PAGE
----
Billie Jean King Cup Play-Offs 2023: Key takeaways as Katie Boulter & Harriet Dart inspire Brits to victory
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Great Britain are through to the 2024 Billie Jean King Cup Qualifiers – and what a way to do it in front of a sell-out home crowd at the Copper Box Arena in London.
As we look back and analyse an action-packed tie, here are a few of our key takeaways from the weekend.
Boulter raised the bar in the biggest moments
What a weekend for Boulter – the British No.1 extended her Billie Jean King Cup record to 11-3, with two much-needed wins for the Brits under the biggest pressure.
Sweden had shown what they were all about in picking up a gutsy win in the opening rubber of the tie and then it was over to Boulter with the added pressure of needing to pull GB back into contention.
So often, Boulter has brought her best tennis for her country – which we saw at this same arena back in 2019 – and once again she stepped up to the mark. Boulter brushed aside Caijsa Wilda Hennemann 6-2, 6-1 in her first match, using her serve and lethal forehand to overpower the Swede – racking up 20 winners along the way.
Sunday brought a different test entirely. Having cruised through the first set, Boulter found herself 5-3 down with Kajsa Rinaldo Persson serving at 40-0 with three set points. These are the moments where you want your British No.1 to put it all on the line and the 27-year-old did just that. Finding her pinpoint returns and outmuscling her opponent from the baseline, she managed to claw her way back into the set and took it to a tie-break.
From 5-4 down in the tie-break, some crisp hitting from Boulter forced Rinaldo Persson to make a couple of crucial errors as the Brit celebrated back-to-back wins for her country once again.
In her interview after the match Boulter confirmed that it would be her last of this season, and what a way to close it out. A year of many firsts, career-highs and some brilliant performances, this will be the icing on the cake.
Anne Keothavong takes advantage of strong squad
With a squad that combined Billie Jean King Cup experience and impressive form on tour – captain Anne Keothavong had an array of options that she could call upon when needed.
The Lexus GB Billie Jean King Cup Captain made good use of her selection flexibility with a late change in line-up, bringing in Harriet Dart to replace Jodie Burrage in the second singles match on the second day.
Dart has been a force in this competition for the Brits over recent years – most notably her wins over former world No.2 Paula Badosa and Australia’s Ajla Tomlijanovic in last year’s finals – and Keothavong edged on the side of experience in a crucial rubber.
The decision proved to be the right one. Dart came out of the blocks firing and despite Hennemann’s best efforts to stop her pulling away, the 27-year-old Brit managed to close out the tie with a 7-5, 6-2 victory.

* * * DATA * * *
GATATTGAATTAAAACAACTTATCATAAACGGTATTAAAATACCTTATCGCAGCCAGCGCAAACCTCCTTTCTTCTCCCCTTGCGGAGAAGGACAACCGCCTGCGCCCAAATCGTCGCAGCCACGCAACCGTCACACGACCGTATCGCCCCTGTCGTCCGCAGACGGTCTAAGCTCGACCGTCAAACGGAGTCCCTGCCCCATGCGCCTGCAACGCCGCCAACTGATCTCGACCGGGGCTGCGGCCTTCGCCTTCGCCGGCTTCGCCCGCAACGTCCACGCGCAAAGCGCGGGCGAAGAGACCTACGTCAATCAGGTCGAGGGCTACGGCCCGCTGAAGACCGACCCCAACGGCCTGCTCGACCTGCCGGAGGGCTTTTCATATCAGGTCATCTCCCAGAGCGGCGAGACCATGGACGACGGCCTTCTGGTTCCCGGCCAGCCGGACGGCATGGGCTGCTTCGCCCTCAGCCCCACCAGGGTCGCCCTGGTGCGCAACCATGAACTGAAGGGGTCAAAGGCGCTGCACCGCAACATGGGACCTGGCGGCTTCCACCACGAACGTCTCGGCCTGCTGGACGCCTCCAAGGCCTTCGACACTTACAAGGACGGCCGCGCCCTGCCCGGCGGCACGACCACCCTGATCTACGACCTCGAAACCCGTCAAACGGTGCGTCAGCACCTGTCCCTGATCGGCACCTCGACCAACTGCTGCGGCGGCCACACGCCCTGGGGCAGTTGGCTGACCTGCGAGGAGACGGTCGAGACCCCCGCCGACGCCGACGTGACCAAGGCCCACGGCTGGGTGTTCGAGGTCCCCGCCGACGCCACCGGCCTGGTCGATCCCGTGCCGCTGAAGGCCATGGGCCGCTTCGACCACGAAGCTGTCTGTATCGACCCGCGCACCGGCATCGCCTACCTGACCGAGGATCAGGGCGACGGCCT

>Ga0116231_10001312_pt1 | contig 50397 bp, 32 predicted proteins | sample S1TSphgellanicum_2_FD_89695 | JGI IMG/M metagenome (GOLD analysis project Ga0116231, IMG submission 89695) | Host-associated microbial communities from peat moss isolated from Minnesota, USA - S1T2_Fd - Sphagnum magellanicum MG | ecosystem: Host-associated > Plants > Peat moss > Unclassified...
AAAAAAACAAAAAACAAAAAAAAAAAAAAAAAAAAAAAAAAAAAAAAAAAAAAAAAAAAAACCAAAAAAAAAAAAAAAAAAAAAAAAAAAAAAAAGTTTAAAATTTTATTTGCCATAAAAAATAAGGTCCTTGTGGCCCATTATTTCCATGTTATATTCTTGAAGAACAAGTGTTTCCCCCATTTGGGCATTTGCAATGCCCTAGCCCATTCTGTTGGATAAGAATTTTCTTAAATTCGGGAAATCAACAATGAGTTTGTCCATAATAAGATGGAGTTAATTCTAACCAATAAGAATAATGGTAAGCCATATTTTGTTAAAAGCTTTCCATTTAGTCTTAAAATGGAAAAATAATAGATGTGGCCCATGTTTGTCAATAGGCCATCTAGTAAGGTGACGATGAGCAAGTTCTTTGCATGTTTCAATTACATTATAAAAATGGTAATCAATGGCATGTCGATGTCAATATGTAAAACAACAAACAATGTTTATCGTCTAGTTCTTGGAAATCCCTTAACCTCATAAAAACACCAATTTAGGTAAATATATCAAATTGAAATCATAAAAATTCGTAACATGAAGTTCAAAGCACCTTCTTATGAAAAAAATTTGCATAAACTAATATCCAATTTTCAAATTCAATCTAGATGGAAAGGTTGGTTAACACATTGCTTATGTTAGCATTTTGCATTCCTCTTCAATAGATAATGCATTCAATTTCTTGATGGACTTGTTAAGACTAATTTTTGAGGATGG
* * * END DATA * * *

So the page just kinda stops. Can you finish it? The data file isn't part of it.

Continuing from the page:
“This competition, I really feel like I thrive in,” Dart said. “Being in that team atmosphere, it’s so much more than just me – I’m playing for my team, my country and all of you guys (the crowd). These are the best weeks.”
Serving a huge factor in British wins
Looking back over the stats from the matches over the last couple of days the biggest standout is how the Brits were able to make the most of their opportunities on serve.
In both Boulter and Dart’s matches throughout the weekend, the British stars were winning almost 20% more points off their first serve than their opponents.
For a player with a big serve like Boulter this can often be the difference between winning and losing. Being able to call upon your serve in the tight moments is crucial.
In her close second set against Rinaldo Persson, Boulter won 72% of her first serves compared to the Swede’s 54%. Meanwhile, across her first match against Hennemann, she won 80% vs her opponent’s 52%.
Notably, the story remains the same for Dart as well. Despite not having as big a serve as her countrywoman, Dart’s accuracy put Hannemann under pressure as she came away with 72% points won on first serve, with the Swede only managing 50%.
To put these numbers in perspective – former Wimbledon champion Elena Rybakina, renowned for her dominant service game, has won 73.6% of points on her first serve throughout this season.
Consistency proved the difference for Rinaldo Persson in opener
It looked all set to be a dream debut for Britain’s Burrage as she took a commanding 4-0 lead in the first set, but 26-year-old Swedish star Rinaldo Persson had other ideas.
Having missed out on three break points on the Brit’s opening two service games, once Rinaldo Persson got her breakthrough, the floodgates opened. The Swede won 12 of the final 13 games to wrap up one of the biggest wins of her career – but how did she do it?
Consistency ultimately proved to be Rinaldo Persson’s friend as she continued to frustrate the British No.2, continuously forcing Burrage to play that elusive extra shot.
After her lightning start, the errors started to creep in for Burrage, which Rinaldo Persson cleverly picked up on and adapted her game style accordingly. The Brit made 32 unforced errors to the Swede’s 17 across the two sets, which told on the scoreline as Persson put her nation into a one rubber lead.
The Swedish star showed a great ability to make in-game adjustments throughout the weekend – notably as well in her second set performance against Boulter, but the British No.1s quality was eventually enough to push her over the line.